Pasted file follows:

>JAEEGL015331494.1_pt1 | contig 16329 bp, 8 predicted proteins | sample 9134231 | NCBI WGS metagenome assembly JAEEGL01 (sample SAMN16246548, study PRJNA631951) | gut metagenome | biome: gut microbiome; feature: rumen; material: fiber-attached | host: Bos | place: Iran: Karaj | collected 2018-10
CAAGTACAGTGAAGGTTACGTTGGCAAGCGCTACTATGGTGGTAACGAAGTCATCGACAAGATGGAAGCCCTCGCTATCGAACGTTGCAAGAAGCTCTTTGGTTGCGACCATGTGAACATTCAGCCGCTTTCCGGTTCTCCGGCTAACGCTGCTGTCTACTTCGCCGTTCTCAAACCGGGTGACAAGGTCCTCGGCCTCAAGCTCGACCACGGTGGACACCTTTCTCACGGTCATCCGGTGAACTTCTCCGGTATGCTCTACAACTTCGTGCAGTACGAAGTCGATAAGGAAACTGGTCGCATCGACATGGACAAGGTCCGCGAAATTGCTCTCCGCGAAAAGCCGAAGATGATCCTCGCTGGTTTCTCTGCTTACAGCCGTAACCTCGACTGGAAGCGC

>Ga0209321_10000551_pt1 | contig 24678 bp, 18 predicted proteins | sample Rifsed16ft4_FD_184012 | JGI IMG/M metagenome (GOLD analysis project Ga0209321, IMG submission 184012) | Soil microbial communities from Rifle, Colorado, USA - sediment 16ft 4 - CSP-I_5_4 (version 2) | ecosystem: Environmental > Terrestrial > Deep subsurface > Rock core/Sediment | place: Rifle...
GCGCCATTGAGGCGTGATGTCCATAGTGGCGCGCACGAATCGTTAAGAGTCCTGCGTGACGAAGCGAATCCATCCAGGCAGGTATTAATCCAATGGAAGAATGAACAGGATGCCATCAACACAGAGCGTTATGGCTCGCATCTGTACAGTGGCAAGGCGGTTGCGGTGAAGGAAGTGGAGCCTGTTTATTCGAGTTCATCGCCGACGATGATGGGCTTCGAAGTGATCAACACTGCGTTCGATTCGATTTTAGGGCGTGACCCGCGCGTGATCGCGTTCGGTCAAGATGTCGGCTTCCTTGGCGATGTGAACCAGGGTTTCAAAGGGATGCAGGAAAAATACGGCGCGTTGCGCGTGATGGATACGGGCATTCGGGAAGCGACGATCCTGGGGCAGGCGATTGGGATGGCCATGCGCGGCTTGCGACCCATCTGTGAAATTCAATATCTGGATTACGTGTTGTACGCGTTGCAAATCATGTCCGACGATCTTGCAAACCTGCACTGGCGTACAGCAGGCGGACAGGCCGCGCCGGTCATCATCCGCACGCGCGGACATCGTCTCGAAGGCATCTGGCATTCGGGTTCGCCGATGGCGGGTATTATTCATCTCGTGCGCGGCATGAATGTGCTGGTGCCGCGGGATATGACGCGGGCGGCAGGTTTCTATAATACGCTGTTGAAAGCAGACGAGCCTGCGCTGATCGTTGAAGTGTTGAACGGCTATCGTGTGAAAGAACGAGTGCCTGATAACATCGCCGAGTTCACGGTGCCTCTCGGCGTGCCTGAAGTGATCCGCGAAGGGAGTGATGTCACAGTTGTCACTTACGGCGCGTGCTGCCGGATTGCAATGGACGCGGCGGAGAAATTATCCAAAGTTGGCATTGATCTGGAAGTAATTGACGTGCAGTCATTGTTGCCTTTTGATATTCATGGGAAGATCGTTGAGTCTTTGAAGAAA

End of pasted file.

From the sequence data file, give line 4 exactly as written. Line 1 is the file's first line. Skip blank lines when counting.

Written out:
GCGCCATTGAGGCGTGATGTCCATAGTGGCGCGCACGAATCGTTAAGAGTCCTGCGTGACGAAGCGAATCCATCCAGGCAGGTATTAATCCAATGGAAGAATGAACAGGATGCCATCAACACAGAGCGTTATGGCTCGCATCTGTACAGTGGCAAGGCGGTTGCGGTGAAGGAAGTGGAGCCTGTTTATTCGAGTTCATCGCCGACGATGATGGGCTTCGAAGTGATCAACACTGCGTTCGATTCGATTTTAGGGCGTGACCCGCGCGTGATCGCGTTCGGTCAAGATGTCGGCTTCCTTGGCGATGTGAACCAGGGTTTCAAAGGGATGCAGGAAAAATACGGCGCGTTGCGCGTGATGGATACGGGCATTCGGGAAGCGACGATCCTGGGGCAGGCGATTGGGATGGCCATGCGCGGCTTGCGACCCATCTGTGAAATTCAATATCTGGATTACGTGTTGTACGCGTTGCAAATCATGTCCGACGATCTTGCAAACCTGCACTGGCGTACAGCAGGCGGACAGGCCGCGCCGGTCATCATCCGCACGCGCGGACATCGTCTCGAAGGCATCTGGCATTCGGGTTCGCCGATGGCGGGTATTATTCATCTCGTGCGCGGCATGAATGTGCTGGTGCCGCGGGATATGACGCGGGCGGCAGGTTTCTATAATACGCTGTTGAAAGCAGACGAGCCTGCGCTGATCGTTGAAGTGTTGAACGGCTATCGTGTGAAAGAACGAGTGCCTGATAACATCGCCGAGTTCACGGTGCCTCTCGGCGTGCCTGAAGTGATCCGCGAAGGGAGTGATGTCACAGTTGTCACTTACGGCGCGTGCTGCCGGATTGCAATGGACGCGGCGGAGAAATTATCCAAAGTTGGCATTGATCTGGAAGTAATTGACGTGCAGTCATTGTTGCCTTTTGATATTCATGGGAAGATCGTTGAGTCTTTGAAGAAA